80 miles: Discover the who, where and why of what’s on your plate

Central Alberta bison ranchers reconnect people to food, food to health, neighbours to neighbours

In 1950, it seems every Canadian lived on a farm/ranch or knew someone who did. Visiting ‘the farm’ to get fresh meat, eggs and produce was the norm, not the exception.

Today many Canadians don’t know any farmers or where their food comes from. The integrity of the food chain is questioned and ‘food horror stories’ and reports of unsustainable ag practices, depleted topsoil reserves and other environmental concerns add to the confusion. As such, a growing number of people want to learn the “where” and “how” behind their food.

Stew Staudinger, co-owner of MFL Bison Ranch in Alix and The Ranch Gate Market in Sylvan Lake, says many farmers and ranchers are keen to tell their stories of responsible husbandry, soil regeneration and healthy food.

“As an Air Force officer who grew up on a ranch, I wanted to find healthy, locally produced food. When I retired, I returned to the family bison ranch with developing a local market in mind,” he says. “Selling to a nameless, faceless customer down some supply chain is nowhere near as satisfying as being able to tell a customer, face to face, how and where their food was raised.”

Retail butcher/food market helps connection

The Staudingers’ butcher shop and pantry market in Sylvan Lake, located six miles from great-grandfather Alex’s 1903 homestead, offers an ‘80/80’ guarantee: more than 80 per cent of their meat is sourced within 80 miles of their store. Not only that, Stew says, they connect customers with the farms the animals were raised on. “I try to put a farmer or rancher’s name on every steak, drumstick and sausage in the store,” he adds.

Family health a personal motivator

A history of medical issues underlies the Staudinger’s strong belief in healthy food. Stew’s wife was diagnosed with celiac sprue in 2015 and their daughters are at risk of becoming celiac. His sister, Dreefy (Andrea), who manages the market, underwent chemotherapy for lymphoma in 2013, their middle sister was last year diagnosed with thyroid cancer, and their father suffers from grain allergies.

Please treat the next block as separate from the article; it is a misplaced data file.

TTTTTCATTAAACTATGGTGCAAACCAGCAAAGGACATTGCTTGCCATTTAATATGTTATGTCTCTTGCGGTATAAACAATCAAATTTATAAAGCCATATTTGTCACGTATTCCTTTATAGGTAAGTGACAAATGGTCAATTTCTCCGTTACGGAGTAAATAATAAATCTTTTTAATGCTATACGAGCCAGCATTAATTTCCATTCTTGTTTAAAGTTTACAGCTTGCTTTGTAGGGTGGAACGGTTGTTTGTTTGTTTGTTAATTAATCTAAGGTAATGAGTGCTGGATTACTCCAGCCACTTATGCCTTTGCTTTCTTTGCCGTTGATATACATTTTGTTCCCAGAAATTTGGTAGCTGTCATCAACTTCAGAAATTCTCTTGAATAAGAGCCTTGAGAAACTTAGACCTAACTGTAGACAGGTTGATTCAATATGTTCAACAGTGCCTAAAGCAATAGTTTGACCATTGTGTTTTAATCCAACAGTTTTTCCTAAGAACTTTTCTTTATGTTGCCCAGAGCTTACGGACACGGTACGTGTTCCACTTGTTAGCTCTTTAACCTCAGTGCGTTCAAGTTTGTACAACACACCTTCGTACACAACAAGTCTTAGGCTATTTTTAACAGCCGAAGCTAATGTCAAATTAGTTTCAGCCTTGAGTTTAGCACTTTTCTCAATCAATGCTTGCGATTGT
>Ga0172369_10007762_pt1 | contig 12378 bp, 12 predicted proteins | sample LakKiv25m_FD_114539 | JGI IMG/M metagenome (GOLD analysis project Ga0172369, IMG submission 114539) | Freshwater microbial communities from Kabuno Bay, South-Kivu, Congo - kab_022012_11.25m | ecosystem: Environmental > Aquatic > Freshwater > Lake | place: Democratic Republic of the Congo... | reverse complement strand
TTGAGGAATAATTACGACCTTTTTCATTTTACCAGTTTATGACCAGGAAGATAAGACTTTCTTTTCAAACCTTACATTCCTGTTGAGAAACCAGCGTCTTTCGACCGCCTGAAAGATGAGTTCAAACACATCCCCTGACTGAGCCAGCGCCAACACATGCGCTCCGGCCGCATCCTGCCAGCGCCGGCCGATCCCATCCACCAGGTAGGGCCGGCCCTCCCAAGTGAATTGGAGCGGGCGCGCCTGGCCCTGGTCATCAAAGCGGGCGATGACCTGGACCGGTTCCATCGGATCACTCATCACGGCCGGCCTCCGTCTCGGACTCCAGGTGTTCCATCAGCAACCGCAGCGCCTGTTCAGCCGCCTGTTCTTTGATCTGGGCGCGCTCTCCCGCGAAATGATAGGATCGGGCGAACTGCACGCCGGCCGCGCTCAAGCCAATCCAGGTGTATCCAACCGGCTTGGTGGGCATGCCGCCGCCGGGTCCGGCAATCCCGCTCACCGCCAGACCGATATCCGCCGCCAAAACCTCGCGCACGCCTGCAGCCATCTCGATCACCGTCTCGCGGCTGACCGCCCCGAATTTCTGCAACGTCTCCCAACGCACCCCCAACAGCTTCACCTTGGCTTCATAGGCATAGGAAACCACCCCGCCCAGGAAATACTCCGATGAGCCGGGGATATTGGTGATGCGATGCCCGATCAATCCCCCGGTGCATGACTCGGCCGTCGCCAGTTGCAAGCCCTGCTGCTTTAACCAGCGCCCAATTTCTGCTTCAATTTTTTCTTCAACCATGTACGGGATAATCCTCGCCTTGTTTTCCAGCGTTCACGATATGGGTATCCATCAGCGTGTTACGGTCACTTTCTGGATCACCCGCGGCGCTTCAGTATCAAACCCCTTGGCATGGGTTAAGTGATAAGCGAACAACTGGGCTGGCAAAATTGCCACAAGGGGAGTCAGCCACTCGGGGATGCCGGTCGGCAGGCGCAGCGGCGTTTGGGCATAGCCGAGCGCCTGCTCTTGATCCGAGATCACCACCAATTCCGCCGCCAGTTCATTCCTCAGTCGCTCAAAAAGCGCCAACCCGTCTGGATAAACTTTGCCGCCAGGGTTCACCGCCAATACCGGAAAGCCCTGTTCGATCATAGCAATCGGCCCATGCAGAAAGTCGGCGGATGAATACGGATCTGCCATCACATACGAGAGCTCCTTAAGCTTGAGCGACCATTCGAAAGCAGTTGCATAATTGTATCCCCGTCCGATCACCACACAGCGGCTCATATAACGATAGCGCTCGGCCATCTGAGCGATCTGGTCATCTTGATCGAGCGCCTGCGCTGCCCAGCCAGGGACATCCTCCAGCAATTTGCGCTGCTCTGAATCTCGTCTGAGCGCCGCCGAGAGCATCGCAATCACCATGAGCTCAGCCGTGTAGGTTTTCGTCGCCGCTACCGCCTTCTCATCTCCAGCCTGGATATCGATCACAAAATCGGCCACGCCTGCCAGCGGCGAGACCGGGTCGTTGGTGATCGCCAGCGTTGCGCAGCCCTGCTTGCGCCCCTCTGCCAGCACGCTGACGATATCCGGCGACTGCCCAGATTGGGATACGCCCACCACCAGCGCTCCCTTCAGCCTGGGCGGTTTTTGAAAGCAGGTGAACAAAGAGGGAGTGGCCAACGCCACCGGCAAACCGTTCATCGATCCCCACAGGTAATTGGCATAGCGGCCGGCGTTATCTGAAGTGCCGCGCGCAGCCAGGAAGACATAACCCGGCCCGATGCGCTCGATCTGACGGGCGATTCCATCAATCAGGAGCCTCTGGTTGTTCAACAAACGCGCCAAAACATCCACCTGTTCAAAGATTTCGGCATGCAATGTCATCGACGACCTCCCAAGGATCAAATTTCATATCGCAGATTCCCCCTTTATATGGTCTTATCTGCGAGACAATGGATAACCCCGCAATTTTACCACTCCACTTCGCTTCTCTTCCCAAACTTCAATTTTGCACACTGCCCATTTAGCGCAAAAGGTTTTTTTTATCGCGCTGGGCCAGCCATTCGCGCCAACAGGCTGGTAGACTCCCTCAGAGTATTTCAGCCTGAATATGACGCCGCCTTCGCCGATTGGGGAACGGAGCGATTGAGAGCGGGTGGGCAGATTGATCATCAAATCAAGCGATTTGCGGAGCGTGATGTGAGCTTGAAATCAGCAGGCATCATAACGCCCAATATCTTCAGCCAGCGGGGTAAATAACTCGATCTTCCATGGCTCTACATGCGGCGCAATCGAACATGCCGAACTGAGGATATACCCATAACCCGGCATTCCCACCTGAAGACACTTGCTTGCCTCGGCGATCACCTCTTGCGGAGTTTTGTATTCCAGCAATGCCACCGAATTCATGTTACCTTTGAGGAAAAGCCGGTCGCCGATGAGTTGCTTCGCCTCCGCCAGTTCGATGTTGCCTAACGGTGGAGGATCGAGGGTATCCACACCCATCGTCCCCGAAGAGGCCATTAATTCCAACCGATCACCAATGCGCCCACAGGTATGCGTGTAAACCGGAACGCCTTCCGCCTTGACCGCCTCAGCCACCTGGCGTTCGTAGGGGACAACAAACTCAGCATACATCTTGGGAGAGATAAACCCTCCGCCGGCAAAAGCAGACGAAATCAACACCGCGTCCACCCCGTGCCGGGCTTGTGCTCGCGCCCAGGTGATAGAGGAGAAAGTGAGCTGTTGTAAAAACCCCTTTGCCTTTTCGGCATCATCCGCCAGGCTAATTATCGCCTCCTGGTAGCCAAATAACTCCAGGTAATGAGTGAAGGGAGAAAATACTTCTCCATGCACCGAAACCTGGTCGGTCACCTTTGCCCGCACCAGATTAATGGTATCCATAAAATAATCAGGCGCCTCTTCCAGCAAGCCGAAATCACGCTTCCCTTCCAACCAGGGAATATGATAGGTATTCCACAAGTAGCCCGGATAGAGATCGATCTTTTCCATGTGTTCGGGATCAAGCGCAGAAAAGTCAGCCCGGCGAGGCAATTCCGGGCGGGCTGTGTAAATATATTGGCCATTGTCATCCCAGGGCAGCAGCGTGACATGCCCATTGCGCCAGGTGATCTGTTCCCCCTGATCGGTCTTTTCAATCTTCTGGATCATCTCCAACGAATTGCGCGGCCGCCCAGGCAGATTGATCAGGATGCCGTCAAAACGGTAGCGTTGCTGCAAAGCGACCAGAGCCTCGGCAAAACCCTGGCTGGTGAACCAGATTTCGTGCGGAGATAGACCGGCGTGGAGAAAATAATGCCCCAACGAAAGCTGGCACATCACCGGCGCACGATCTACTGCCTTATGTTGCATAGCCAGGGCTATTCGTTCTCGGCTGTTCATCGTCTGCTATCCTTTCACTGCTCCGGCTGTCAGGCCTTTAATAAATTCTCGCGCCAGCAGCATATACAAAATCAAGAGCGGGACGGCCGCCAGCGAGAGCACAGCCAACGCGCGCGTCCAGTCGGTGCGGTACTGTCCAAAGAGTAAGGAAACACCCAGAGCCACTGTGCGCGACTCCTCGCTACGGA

“Our whole family is very aware of autoimmune disease and the impact of diet on health, so it is important to us that we serve families facing similar challenges,” Dreef says.

Movement toward prevention drives ranch policies

Amid a backdrop of increased investigation into dietary solutions to auto-immune and related illnesses, the Staudingers are among those producers who are stepping away from industrialized monoculture ag and adopting soil regenerative practices. They look forward to re-introducing non-farming neighbours and friends to healthy food and ecosystems. As Stew says, “Cut the toxins and increase the nutrients – it’s the same formula for the soil, the ecosystem or your plate.”

He invites you to visit the market on Hinshaw Drive and discover the benefits of a “local food” diet. You can also arrange for a visit to the ranch, to see where it all happens. For more information visit the theranchgatemarket.com or call 403-864-4040. Or follow what’s new on Ranch Gate’s Facebook or Instagram pages.

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Cows and calves on the range at the MFL Bison Ranch in Alix.

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